Jim Ferris victimLike Mickey Spillane as Alan Mallory above, Martin Milner exudes a natural warmth and every man charm as Jim Ferris making it impossible not to feel gutted for him when iceman Ken Franklin bumps him off.

A happy, sensitive family guy who loved his wife and had a passion for his work, it still leaves a lump in the throat when Jim meets his untimely end.

As a writer, having ambitions of doing your own ‘serious work’ seems to be a dangerous thing in the Columbo universe, if Ferris’ and Mallory’s experiences are anything to go by…

Roger White – Double Exposure (1973)

Roger WhiteThe big, lovable boob from the projection room, Roger seems to be one of the genuine good guys. A friendly, helpful chap, quite willing to share ice tea with a thirsty lieutenant, he doesn’t appear to have a bad bone in his body. Heck – even knowing that he was trying to blackmail a murderer left him wracked with guilt.

Roger was smart enough to figure out Dr Keppell’s subliminal cut murder method, but not smart enough to get the $50,000 cash he wanted to keep his mouth shut. Instead he received a much more predictable donation from the dastardly Dr: a one-way ticket to the morgue.

Lily La Sanka – Murder by the Book (1971)

Lily La Sanka victimPoor Lily La Sanka. She was playing with more than fire when she tried to first flirt, then blackmail her way into Ken Franklin’s heart. She was playing with the Devil himself!

And, true to form, the Devil won out, bashing her brain out with a champagne bottle before ditching her body in the lake. All for the sake of $15,000 – a figure Franklin cavalierly admits he considers a beggarly sum.

Sure, Lily was stupidly trusting, not to mention borderline crazy, but as a desperately lonely country widow, who was a little star-struck and looking for love, she deserves our pity.

Nadia Donner – A Deadly State of Mind (1975)

Nadia Donner victimShe was complicit in betraying her husband and having a fling with debonair doctor Mark Collier, but in truth, poor Nadia was one of the most ill-treated of all Columbo victims. Pumped full of mind-altering drugs by the ‘good Doctor’ to further his own professional ambitions, her ultimate fate is an absolute shocker – albeit a far-fetched one: death by hypnosis.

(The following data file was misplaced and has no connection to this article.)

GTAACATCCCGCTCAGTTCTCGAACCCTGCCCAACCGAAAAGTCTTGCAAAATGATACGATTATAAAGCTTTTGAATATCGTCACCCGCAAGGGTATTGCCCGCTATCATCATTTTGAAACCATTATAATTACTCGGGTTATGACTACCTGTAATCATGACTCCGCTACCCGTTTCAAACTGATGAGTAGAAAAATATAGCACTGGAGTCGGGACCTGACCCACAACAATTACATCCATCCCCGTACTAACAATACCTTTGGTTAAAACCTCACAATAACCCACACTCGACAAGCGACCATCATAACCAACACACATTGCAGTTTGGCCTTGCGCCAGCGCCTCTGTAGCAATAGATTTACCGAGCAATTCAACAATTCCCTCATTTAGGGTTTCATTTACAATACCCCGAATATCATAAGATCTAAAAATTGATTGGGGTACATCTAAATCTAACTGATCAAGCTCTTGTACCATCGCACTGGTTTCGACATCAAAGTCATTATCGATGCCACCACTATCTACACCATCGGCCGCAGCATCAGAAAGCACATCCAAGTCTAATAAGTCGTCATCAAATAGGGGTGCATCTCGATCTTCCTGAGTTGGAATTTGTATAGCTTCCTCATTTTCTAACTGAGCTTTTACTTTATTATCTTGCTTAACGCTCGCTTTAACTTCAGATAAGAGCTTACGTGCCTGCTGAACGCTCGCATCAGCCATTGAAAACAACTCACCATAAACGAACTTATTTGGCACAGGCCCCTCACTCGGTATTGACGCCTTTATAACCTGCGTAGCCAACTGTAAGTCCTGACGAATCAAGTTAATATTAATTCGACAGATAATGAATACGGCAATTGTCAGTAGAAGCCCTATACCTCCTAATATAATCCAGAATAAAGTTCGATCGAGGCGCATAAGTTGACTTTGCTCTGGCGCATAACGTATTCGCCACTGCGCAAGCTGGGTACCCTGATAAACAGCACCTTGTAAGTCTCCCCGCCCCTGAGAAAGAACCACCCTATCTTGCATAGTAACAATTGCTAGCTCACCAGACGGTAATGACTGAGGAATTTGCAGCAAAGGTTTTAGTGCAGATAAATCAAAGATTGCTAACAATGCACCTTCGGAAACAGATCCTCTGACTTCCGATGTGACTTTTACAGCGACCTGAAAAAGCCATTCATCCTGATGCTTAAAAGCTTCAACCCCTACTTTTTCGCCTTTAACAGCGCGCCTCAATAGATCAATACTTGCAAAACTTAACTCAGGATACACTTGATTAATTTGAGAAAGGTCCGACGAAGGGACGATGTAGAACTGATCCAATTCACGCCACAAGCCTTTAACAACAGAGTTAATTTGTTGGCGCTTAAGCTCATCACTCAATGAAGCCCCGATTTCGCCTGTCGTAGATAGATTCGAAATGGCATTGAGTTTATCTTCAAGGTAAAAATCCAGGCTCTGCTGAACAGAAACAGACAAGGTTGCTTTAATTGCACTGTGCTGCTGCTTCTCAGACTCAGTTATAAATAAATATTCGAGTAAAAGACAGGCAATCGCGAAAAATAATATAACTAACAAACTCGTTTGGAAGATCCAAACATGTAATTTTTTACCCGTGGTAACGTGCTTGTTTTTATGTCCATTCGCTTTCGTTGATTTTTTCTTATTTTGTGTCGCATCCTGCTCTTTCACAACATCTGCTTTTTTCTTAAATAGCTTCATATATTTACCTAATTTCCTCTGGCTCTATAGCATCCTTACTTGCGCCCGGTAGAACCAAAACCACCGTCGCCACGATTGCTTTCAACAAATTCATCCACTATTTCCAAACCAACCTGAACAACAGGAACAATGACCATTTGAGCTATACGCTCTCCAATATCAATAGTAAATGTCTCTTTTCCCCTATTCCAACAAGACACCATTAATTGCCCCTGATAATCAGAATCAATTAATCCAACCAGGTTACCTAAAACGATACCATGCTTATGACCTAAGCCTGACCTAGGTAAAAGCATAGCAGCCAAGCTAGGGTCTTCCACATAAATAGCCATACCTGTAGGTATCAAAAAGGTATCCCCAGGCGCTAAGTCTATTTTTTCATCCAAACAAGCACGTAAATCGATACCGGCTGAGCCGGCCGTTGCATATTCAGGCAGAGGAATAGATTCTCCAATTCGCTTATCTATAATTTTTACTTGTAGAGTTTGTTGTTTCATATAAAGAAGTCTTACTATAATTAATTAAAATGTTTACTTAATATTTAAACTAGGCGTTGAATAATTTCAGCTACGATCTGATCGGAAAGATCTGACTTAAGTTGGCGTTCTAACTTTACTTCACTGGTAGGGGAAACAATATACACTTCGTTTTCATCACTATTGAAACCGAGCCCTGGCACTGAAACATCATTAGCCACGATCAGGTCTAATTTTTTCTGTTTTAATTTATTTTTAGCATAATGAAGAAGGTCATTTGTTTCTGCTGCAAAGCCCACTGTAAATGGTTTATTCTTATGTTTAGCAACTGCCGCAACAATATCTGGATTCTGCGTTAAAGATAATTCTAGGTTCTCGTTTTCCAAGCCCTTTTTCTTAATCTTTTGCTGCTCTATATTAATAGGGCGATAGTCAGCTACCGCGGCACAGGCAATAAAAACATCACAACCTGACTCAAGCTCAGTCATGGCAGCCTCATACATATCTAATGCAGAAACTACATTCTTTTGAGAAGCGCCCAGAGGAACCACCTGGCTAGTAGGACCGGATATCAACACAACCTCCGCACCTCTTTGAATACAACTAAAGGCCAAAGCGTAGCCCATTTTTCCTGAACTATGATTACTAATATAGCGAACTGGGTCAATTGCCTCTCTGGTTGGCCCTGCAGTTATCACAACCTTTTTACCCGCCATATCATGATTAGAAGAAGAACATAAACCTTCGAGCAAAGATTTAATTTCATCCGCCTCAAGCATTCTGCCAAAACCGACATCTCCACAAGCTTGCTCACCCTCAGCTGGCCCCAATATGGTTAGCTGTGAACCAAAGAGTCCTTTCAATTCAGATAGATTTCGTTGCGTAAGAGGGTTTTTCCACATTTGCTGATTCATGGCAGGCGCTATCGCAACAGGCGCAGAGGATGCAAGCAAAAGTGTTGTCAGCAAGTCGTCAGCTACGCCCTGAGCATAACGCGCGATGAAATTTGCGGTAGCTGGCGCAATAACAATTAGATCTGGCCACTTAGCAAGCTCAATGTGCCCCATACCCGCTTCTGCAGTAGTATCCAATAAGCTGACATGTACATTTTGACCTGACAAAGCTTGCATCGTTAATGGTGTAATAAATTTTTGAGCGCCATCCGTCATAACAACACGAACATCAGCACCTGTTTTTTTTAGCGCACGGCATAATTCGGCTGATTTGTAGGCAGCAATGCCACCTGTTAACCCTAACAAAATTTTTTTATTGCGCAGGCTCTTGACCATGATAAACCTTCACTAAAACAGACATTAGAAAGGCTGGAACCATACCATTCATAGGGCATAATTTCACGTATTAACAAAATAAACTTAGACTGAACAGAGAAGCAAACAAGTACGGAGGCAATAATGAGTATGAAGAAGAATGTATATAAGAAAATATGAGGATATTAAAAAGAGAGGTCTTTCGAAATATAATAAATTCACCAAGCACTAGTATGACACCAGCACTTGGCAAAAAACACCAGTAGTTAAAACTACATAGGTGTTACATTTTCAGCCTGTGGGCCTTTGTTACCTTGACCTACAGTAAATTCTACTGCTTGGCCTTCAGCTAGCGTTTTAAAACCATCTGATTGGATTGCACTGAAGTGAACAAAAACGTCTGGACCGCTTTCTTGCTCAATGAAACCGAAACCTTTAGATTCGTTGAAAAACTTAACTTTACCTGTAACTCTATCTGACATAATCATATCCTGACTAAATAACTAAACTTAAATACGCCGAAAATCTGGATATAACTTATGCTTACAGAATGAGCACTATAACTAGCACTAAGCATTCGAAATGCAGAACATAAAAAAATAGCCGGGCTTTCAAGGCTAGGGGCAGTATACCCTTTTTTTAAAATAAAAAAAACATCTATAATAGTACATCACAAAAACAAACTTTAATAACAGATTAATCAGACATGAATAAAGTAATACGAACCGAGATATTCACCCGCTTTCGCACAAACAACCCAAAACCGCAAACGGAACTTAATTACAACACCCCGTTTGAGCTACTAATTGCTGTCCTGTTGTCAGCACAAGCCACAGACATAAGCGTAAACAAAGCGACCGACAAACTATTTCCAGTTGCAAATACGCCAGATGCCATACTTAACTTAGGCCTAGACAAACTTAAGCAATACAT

While in a drug-induced trance, Dr Collier plants the suggestion to Nadia than when she receives a phone call and hears a code word, she’ll have a desperate need to swim. So when the call comes in, she flings off every stitch and plunges off her balcony in an attempt to hit the distant apartment complex swimming pool below. She fails. A sad end to a very vulnerable character, who was totally out of her depth getting tangled up with a worm like Collier.

And the top three…

3. Bertie Hastings – The Bye-Bye Sky High IQ Murder Case (1976)

Bertie Hastings blogWhere to start with poor Bertie? By the sounds of it he’s been belittled, bullied and humiliated for years by supposed ‘friend’ and business partner Oliver Brandt. Oliver even takes delight in tickling Bertie in public, eliciting from him a girlish laugh that others scorn. We also learn that he has no one else in his life, which suggests cute Bertie’s really a lonely, sad little man.

To top it all off, honest Bertie discovers that Oliver has been embezzling cash from clients to (presumably) fund his trophy wife’s spending habits. When he threatens to expose his partner, he’s slain. “I really did love you, Bertie,” Oliver laments, as he stands looking down at the corpse. He had a very funny way of showing it…